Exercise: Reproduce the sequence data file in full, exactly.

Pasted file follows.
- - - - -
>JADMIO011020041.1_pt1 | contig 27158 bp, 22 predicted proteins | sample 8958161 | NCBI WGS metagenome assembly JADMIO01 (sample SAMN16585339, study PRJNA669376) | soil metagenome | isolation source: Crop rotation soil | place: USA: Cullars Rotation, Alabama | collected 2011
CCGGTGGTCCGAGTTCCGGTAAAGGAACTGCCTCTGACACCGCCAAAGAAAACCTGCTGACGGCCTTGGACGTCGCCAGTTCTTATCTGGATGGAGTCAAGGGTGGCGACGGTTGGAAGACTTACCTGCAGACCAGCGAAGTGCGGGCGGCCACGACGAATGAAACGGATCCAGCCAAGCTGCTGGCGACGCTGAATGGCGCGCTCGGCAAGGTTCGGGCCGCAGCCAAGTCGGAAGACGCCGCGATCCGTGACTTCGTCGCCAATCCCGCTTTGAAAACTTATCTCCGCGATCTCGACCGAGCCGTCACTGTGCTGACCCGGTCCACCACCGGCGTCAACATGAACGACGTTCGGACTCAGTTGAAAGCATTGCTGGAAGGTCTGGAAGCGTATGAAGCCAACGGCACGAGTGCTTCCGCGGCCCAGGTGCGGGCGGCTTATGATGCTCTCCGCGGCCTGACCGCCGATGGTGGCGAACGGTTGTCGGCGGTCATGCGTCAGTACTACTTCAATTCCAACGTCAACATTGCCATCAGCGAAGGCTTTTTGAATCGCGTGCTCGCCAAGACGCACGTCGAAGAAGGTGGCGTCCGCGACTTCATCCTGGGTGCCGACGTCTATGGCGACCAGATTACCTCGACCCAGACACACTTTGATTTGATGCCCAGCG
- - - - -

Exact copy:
>JADMIO011020041.1_pt1 | contig 27158 bp, 22 predicted proteins | sample 8958161 | NCBI WGS metagenome assembly JADMIO01 (sample SAMN16585339, study PRJNA669376) | soil metagenome | isolation source: Crop rotation soil | place: USA: Cullars Rotation, Alabama | collected 2011
CCGGTGGTCCGAGTTCCGGTAAAGGAACTGCCTCTGACACCGCCAAAGAAAACCTGCTGACGGCCTTGGACGTCGCCAGTTCTTATCTGGATGGAGTCAAGGGTGGCGACGGTTGGAAGACTTACCTGCAGACCAGCGAAGTGCGGGCGGCCACGACGAATGAAACGGATCCAGCCAAGCTGCTGGCGACGCTGAATGGCGCGCTCGGCAAGGTTCGGGCCGCAGCCAAGTCGGAAGACGCCGCGATCCGTGACTTCGTCGCCAATCCCGCTTTGAAAACTTATCTCCGCGATCTCGACCGAGCCGTCACTGTGCTGACCCGGTCCACCACCGGCGTCAACATGAACGACGTTCGGACTCAGTTGAAAGCATTGCTGGAAGGTCTGGAAGCGTATGAAGCCAACGGCACGAGTGCTTCCGCGGCCCAGGTGCGGGCGGCTTATGATGCTCTCCGCGGCCTGACCGCCGATGGTGGCGAACGGTTGTCGGCGGTCATGCGTCAGTACTACTTCAATTCCAACGTCAACATTGCCATCAGCGAAGGCTTTTTGAATCGCGTGCTCGCCAAGACGCACGTCGAAGAAGGTGGCGTCCGCGACTTCATCCTGGGTGCCGACGTCTATGGCGACCAGATTACCTCGACCCAGACACACTTTGATTTGATGCCCAGCG